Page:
Six months have elapsed since the judgment of the District Court, but defendant has not yet accepted patta. He should have done so in ten days and has failed to give any proper excuse. I order that he be ejected from the land.

5. The defendant has applied to this Court to set aside the order on the following grounds:

That the 10th Section of the Rent Act did not authorize the Head Assistant Collector to eject him for failure to accept a patta as amended by the District Court;

That the Head Assistant Collector, if he had the power, should not have exercised it without proof of wilful default; and

That sufficient reasons were offered by him to explain the default.

6. The 10th Section of the Rent Recovery Act enacts that, if within ten days from the date of the Collector's judgment the defendant shall not have accepted the patta as approved or amended by the Collector under that Section, etc., the Collector shall, on proof of such default, pass an order for ejecting the defendant.

7. The defendant did not, within ten days from the date of the Collector's judgment, accept a patta as approved or amended by the Collector, and, looking only to the terms of Section 10, he would be liable to ejectment; but the 69th Section of the Act gave him a right of appeal to the District Court, and the decision of the Collector was altered by the District Court. It is obvious he cannot be required to accept the patta ordered by the Collector, and is not liable to ejectment for his omission to do so. The question, then, arises whether he is liable to be ejected by reason that he did not accept a patta and execute a muchalka within ten days after the decree of the Appellate Court.

8. Section 10 does not in terms provide for the case. It authorizes ejectment when there has been a failure to accept a patta within ten days of the date of the Collector's judgment.

9. It may be allowed that the judgment of the Appellate Court takes the place of the judgment of the Collector; but there is no provision that a delay of ten days from the date of the Appellate Court's decision to execute a muchalka in the terms approved by that Court, but at variance with the terms approved by the Collector, shall authorize ejectment. There may have been a reason for the omission. A cultivator cannot in all cases attend at the District Court, which may be located at a distance of many miles from his holding, until that Court takes up and disposes of the appeal, and, if he is not in attendance, there may be an interval of some days before decree is prepared and copies of the decision and decree can reach him. It would be in many cases impossible for him to accept a muchalka as amended by the Appellate Court within ten days from the decision of that Court. If it is desirable to attach ejectment as a penalty to inexcusable default to accept within a prescribed time a patta amended by the Appellate Court, it would be expedient to provide that the time should run from the date on which the Collector executing the decree might notify to the tenant that the amended patta was ready for acceptance. At present there is no provision to his effect, and we do not consider ourselves at liberty to extend the provisions of Section 10 to cases in which the decision is not that of the Collector but of an Appellate Court.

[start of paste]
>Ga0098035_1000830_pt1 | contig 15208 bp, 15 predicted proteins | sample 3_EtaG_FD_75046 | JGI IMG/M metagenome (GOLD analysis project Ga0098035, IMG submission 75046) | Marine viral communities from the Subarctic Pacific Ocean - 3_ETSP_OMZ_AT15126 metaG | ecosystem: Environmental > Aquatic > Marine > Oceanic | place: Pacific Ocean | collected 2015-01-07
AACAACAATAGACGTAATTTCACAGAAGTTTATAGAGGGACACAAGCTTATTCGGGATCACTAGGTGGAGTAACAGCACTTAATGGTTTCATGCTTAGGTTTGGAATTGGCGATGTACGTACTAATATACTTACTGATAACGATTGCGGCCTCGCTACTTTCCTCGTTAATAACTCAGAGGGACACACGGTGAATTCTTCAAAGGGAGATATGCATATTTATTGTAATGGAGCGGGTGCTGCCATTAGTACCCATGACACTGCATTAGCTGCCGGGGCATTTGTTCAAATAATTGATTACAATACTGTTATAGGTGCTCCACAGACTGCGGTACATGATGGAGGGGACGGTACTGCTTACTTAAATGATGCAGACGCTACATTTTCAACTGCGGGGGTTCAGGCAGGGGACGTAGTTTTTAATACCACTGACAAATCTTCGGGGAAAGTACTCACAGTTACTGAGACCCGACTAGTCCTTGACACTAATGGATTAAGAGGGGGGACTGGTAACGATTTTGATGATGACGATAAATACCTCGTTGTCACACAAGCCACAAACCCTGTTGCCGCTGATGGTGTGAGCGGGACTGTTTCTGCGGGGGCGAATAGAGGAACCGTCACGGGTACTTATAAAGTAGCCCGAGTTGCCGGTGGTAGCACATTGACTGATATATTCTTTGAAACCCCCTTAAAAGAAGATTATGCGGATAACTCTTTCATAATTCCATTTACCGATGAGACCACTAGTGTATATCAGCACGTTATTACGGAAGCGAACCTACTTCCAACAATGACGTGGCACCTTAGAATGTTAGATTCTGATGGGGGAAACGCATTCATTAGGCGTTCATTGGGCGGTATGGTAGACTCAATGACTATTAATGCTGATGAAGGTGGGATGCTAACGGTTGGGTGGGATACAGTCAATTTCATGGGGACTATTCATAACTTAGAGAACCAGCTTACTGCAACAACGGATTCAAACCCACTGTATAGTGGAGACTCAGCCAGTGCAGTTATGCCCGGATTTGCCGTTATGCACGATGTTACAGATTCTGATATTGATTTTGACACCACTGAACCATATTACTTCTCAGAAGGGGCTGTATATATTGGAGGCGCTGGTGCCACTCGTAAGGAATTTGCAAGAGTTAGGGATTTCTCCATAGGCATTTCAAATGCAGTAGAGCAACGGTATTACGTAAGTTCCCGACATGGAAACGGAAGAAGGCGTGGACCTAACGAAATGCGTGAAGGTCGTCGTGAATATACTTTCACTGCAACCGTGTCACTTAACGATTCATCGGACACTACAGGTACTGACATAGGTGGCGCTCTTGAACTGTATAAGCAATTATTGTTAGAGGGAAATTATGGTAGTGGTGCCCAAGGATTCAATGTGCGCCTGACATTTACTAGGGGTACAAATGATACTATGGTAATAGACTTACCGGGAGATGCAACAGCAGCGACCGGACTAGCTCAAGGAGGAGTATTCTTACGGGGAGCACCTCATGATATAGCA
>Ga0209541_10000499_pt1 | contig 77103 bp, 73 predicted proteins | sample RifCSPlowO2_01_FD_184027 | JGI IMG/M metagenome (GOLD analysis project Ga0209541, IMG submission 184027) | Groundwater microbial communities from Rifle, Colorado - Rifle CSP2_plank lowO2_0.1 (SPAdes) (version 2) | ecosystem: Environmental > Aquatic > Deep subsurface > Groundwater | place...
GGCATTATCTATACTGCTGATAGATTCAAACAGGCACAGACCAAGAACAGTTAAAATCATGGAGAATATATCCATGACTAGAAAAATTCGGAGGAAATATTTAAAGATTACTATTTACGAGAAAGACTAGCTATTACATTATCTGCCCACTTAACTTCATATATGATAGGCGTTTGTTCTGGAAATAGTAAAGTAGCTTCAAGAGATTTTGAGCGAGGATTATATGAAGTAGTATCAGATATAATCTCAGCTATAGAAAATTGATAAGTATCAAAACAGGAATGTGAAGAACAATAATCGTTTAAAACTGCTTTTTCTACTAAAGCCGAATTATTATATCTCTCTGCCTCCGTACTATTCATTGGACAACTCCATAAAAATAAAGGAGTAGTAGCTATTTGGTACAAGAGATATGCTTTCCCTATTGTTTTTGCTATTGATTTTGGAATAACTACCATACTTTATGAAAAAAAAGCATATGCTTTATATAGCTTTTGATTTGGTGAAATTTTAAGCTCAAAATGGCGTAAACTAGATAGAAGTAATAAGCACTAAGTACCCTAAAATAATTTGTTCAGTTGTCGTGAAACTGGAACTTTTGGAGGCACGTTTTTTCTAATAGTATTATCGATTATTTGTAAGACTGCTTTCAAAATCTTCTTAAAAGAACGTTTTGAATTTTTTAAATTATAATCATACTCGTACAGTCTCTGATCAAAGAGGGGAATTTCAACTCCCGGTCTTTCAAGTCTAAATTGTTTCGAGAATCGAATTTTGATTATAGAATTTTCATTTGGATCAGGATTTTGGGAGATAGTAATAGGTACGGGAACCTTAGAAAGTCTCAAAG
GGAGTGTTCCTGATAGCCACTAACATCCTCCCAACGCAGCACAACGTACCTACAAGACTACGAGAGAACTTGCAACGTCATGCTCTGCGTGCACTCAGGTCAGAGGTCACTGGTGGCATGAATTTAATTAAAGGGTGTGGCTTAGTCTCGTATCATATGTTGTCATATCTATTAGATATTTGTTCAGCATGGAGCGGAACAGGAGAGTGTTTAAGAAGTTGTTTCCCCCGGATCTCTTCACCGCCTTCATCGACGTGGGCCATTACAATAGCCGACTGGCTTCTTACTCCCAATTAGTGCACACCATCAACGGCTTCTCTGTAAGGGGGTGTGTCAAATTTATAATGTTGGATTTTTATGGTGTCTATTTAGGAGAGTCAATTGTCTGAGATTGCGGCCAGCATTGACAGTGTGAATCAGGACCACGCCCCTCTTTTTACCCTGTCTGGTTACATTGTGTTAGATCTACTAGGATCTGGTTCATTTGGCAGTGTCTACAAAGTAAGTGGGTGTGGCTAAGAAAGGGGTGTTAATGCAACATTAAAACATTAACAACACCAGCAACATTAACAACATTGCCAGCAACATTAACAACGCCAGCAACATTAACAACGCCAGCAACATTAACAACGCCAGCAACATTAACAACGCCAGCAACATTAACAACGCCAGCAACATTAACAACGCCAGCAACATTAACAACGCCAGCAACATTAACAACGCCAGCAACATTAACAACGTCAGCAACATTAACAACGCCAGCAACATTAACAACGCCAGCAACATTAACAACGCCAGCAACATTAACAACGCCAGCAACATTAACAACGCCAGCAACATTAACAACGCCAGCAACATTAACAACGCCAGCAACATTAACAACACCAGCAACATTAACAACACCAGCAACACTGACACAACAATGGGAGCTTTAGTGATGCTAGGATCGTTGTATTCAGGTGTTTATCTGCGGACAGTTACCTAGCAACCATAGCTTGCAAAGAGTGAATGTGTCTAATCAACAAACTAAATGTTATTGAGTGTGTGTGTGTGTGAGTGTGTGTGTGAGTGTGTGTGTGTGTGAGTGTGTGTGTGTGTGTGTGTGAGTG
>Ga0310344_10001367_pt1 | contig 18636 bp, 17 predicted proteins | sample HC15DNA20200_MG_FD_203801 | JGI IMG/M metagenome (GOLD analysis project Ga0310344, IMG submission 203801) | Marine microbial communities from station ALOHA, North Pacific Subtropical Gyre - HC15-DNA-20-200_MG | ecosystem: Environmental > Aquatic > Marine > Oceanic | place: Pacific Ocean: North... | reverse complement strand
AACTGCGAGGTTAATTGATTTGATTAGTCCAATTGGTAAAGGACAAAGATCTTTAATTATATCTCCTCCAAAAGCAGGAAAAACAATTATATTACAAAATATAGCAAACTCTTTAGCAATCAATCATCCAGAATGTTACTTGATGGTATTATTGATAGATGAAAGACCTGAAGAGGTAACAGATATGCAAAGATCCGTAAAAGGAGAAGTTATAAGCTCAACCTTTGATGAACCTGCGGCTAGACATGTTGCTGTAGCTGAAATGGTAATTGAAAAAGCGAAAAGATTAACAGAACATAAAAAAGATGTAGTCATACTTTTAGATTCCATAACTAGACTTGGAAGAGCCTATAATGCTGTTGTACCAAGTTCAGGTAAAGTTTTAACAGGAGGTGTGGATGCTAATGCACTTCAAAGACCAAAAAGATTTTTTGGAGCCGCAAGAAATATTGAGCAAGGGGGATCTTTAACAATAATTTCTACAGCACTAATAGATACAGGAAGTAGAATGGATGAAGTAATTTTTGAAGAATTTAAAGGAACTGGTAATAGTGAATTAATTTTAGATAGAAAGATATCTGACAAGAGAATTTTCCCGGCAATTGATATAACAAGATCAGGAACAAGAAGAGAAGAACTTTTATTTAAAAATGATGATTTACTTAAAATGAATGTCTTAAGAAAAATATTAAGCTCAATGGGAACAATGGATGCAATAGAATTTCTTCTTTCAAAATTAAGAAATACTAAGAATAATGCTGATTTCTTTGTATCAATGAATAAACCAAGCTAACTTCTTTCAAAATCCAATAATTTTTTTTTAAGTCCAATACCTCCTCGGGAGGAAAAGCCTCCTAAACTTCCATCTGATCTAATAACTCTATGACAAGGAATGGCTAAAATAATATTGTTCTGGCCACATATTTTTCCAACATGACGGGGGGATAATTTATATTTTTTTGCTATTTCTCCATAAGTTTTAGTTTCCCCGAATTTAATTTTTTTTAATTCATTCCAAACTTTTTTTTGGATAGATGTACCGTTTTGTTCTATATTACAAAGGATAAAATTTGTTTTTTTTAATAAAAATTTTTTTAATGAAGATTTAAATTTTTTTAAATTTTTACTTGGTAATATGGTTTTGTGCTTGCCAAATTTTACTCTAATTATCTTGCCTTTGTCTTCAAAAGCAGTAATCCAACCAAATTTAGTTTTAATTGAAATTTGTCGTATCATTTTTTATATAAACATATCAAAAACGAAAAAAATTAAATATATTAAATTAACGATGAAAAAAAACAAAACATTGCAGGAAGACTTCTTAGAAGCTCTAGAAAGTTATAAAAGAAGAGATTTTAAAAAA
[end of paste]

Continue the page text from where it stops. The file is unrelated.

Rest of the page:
10. It has been held by this Court in Mahomed Yakub Sahib v. Mahomed Jaffer Alt Sahib I.L.R. 4 Mad. 167 that the default must be wilful to justify ejectment, and. the reasons urged in this case by the defendant to excuse his default deserved consideration.

11. We set aside the order of the Head Assistant Collector with costs.